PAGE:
The above made us reconsider our strategy. Jmix will retain Vaadin as the primary client and focus on seamless, pure Java/Kotlin full-stack development. In addition, Jmix Studio will automate generating custom REST/Graph QL endpoints (in addition to the generic API) to facilitate using a Jmix application as a backend. With this in mind, we started work on upgrading to the latest Vaadin 23 LTS release.

However, the work we did on the React client is not lost. Recently, we released a beta version of React Buddy – an IntelliJ IDEA/WebStorm plugin providing visual tools and coding assistance to React developers. Like with JPA Buddy, we hope that it will become widely popular and benefit the Jmix community. React Buddy can offer RAD experience for a React UI client over Jmix GraphQL endpoints with some additional work currently in progress. And being a separate product, it will not clutter the Jmix codebase.

logo React Buddy

As planned, we started R&D on the Flutter mobile client on the back of the same GraphQL API. Other smaller directions included such Jmix improvements as JPQL designer, support for code snippets, and a BPM designer in Studio. All of these are well on the way and look promising. Perhaps the only planned feature that we did not even start due to the lack of resources was support for design-time reports.

Finally, in December we launched the new website. It was the first step in realigning our marketing strategy. We see that Jmix’s ease of use and high productivity resonate first of all among those who care about the business result: technical managers, freelancers, members of small IT agencies. So now we talk more about business values and position Jmix as a healthy alternative to the overhyped Low Code platforms: flexible, open-source, developer-friendly, and without crazy runtime fees.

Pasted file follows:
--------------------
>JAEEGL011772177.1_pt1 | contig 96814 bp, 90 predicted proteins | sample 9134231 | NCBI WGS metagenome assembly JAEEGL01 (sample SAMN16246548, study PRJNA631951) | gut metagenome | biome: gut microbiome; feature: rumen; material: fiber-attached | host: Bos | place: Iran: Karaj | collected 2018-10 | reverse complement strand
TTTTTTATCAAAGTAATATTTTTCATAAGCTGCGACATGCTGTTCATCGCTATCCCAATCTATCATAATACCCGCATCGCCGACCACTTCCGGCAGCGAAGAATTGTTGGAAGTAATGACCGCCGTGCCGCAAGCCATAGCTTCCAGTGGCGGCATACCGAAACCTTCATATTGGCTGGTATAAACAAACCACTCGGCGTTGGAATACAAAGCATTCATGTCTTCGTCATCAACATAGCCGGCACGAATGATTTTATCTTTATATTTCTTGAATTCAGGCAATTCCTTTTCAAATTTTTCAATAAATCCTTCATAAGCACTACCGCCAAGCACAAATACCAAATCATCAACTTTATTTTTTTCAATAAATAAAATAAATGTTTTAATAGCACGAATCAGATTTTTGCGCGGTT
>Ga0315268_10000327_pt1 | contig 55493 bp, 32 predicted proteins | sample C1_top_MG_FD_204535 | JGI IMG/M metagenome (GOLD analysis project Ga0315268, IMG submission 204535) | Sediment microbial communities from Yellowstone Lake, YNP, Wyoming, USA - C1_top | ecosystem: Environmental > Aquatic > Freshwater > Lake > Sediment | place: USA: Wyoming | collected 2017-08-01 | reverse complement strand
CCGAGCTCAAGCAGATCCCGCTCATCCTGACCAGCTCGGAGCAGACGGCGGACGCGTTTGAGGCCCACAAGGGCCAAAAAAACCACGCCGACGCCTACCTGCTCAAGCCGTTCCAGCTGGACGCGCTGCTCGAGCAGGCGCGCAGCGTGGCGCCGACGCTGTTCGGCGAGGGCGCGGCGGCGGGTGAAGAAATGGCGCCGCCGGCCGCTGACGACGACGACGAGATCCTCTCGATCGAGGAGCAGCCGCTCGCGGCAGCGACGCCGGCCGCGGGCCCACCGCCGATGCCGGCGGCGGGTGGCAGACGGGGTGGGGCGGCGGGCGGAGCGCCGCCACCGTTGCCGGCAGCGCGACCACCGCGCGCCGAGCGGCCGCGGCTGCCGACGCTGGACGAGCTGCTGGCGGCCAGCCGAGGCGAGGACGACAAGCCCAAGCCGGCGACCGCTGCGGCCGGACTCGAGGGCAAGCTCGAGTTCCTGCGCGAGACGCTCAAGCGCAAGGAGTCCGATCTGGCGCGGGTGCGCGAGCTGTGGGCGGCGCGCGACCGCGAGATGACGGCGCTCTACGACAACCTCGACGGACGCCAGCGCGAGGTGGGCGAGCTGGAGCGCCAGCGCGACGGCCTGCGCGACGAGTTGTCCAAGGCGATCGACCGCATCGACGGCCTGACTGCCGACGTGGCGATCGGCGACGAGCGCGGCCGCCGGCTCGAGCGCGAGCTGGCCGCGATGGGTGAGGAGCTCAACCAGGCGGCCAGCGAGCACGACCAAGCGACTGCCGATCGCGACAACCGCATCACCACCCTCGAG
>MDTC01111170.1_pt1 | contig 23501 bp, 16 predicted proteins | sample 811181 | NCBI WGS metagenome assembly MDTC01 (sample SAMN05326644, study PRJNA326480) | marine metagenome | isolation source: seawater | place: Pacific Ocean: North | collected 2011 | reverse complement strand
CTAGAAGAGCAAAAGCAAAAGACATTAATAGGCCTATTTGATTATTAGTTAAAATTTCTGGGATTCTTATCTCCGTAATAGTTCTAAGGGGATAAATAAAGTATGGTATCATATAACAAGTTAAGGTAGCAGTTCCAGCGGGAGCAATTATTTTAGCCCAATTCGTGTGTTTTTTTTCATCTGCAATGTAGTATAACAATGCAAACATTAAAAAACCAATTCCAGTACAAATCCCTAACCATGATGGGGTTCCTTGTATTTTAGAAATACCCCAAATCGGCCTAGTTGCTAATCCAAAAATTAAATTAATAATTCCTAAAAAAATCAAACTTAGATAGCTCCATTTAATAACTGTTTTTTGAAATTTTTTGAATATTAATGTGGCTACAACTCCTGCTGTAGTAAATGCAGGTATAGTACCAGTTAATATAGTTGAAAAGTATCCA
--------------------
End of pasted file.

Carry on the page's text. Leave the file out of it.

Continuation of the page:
Together with the new product features, we hope that it will help us ramp up sales and see faster community growth. By the way, this year we have grown by over 20% with almost zero marketing activities – which backs our confidence.

I want to finish off 2021 with a massive “thank you” to all our community members for understanding the reasons behind the recent price change. Your support is greatly appreciated and will help us build a better product and professionally maintain it in the future.


As you can see, we started multiple new directions this year. We made good progress, but most required extensive R&D work, and we did not even expect to finish them in one year. So for 2022, the ultimate goal is to complete this work.

Here is a high-level release plan for the key features, and you can also track the live roadmap here.

  • Q1. JPQL designer, BPM designer, Business Calendar, and User Notifications Add-ons
  • Q2. Preview versions of CloudControl and the new Vaadin 23 UI client
  • Q3. Stable versions of CloudControl and the new Vaadin 23 UI client

As discussed above, we keep working on making Jmix and React Buddy work together to offer faster React front-end development for your Jmix applications. I am confident that we can release something this year. Flutter work has been put on hold as we first focus on finalizing other projects.

Of course, we also plan to release many other improvements and a few Add-ons this year. We also have one more major development direction, which I will keep secret and announce later in the upcoming year. Stay tuned!

I hope that you will enjoy what’s coming for Jmix in 2022. Our team wishes you a great New Year and many successful projects. Thank you all for staying with us! Your ideas and suggestions are always welcome as comments in this post.

Jmix is an open-source platform for building enterprise applications in Java